JG: I am not--not where I live. But let’s say I move to South Carolina. I could be and would be if I moved there. We have this crazy patchwork of different laws, which ironically the federal government, through the Adam Walsh Act, looked to standardize because it’s so vastly different; a person moving from one state to another couldn’t possibly know what the law would be that was applicable to them. So, the federal government through SORNA, the Sex Offender Registration Notification Act, looked to make the laws uniform and, in many ways, they exacerbated what the laws were. In some states they said “Here’s the federal threshold. We’re going to go above and beyond.” So modeling the federal registration, they actually--such as in South Carolina--required lifetime GPS location for anybody. There was a kid that was actually 11-years-old that did the same thing that I did that was given lifetime registration and lifetime GPS monitoring.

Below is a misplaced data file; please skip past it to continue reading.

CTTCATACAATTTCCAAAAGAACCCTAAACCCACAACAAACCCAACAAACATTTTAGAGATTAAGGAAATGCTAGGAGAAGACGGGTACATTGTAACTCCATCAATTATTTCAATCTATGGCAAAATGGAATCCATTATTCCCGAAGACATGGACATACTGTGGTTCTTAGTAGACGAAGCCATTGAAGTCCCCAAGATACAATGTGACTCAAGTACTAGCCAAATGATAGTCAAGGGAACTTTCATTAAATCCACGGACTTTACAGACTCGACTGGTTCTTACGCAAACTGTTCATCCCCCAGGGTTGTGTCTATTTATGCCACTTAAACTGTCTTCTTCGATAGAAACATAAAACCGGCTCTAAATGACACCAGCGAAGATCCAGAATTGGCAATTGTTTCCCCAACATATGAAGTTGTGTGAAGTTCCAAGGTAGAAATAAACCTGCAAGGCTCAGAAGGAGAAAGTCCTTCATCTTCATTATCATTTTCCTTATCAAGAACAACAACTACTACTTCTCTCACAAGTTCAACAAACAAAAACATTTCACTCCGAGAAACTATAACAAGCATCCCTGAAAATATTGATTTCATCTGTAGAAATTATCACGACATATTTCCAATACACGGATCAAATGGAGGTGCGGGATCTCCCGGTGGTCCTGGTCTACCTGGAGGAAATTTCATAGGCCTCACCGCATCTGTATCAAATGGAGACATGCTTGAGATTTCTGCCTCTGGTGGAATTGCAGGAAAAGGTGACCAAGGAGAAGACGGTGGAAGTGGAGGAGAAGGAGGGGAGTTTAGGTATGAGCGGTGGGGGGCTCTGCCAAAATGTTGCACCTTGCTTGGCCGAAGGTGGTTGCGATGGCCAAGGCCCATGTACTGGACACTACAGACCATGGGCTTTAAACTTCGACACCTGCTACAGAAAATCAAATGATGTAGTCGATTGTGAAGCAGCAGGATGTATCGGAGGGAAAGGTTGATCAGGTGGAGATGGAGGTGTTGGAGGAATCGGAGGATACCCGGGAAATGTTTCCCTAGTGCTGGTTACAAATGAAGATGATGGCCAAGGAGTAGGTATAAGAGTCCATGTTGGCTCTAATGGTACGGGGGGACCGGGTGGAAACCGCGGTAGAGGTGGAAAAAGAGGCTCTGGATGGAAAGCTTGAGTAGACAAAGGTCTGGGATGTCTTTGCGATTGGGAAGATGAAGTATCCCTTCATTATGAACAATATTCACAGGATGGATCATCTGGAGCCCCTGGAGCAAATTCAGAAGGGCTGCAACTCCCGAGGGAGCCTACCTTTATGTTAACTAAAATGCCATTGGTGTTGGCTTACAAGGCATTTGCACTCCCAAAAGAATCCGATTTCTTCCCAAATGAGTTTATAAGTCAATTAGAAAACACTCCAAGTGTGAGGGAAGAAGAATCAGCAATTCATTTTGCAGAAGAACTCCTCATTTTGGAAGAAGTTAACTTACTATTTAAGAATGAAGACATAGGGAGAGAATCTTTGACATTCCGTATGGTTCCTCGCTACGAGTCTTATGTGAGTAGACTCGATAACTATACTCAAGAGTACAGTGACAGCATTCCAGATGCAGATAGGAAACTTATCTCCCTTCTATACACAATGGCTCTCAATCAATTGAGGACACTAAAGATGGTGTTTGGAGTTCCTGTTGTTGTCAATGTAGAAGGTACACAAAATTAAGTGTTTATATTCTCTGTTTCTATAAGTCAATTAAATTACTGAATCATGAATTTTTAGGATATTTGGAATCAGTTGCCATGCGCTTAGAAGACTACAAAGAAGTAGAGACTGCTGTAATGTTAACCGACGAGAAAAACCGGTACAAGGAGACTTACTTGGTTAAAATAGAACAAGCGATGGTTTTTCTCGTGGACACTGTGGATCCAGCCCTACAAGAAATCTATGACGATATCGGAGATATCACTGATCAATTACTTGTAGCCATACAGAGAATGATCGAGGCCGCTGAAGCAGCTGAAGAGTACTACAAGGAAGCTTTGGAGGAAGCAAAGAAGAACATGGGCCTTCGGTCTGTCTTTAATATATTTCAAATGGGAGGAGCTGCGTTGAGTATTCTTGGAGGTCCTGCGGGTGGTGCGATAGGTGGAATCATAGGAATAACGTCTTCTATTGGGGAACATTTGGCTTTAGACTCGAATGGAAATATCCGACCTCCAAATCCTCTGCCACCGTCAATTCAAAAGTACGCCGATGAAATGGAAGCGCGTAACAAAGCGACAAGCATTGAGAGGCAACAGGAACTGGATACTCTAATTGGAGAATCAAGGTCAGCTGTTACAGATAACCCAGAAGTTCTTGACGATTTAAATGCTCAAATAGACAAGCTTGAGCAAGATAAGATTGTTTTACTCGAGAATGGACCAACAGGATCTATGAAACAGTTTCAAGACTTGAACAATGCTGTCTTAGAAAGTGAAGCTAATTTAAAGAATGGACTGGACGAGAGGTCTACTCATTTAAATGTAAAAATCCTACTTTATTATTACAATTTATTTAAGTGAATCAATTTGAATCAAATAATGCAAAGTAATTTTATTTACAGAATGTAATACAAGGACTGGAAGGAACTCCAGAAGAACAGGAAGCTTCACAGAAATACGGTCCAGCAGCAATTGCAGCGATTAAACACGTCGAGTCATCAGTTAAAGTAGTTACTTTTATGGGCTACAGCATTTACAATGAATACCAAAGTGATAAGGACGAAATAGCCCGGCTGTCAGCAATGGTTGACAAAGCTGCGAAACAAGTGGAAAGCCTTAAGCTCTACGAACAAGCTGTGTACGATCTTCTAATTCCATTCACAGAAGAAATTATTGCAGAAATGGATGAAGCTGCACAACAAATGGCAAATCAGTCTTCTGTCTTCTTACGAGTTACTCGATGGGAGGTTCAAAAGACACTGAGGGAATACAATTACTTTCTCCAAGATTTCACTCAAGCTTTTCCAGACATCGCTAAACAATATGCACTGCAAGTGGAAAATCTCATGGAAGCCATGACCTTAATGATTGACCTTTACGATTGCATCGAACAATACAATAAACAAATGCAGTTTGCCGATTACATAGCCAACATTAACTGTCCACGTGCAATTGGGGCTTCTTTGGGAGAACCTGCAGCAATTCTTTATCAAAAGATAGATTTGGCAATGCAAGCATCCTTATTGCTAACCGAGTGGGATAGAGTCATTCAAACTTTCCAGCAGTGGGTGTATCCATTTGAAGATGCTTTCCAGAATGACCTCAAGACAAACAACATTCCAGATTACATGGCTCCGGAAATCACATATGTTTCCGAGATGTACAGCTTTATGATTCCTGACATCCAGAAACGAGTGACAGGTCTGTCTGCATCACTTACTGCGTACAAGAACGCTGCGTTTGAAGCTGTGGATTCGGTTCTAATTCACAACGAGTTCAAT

MB: Are there other states that have “normalized” it? I’m not actually sure how to ask that--but where they weren’t as strict, or where they were maybe more rational?
JG: Not that I’m aware of. There are some states where their courts have rolled back the law, but there are very few that have legislatively rolled it back or changed the policy.
MJ: What would you guys say to the people that think “Well, the people that are on that list, they’ve obviously have done something wrong” and seem to have that attitude that of “You didn’t get on that list if you didn’t do something serious, and that’s a serious list, and we want to track these people and we want punishment”? What do you say to the people that feel that way, to get them to understand the complex issues that it seems this brings up?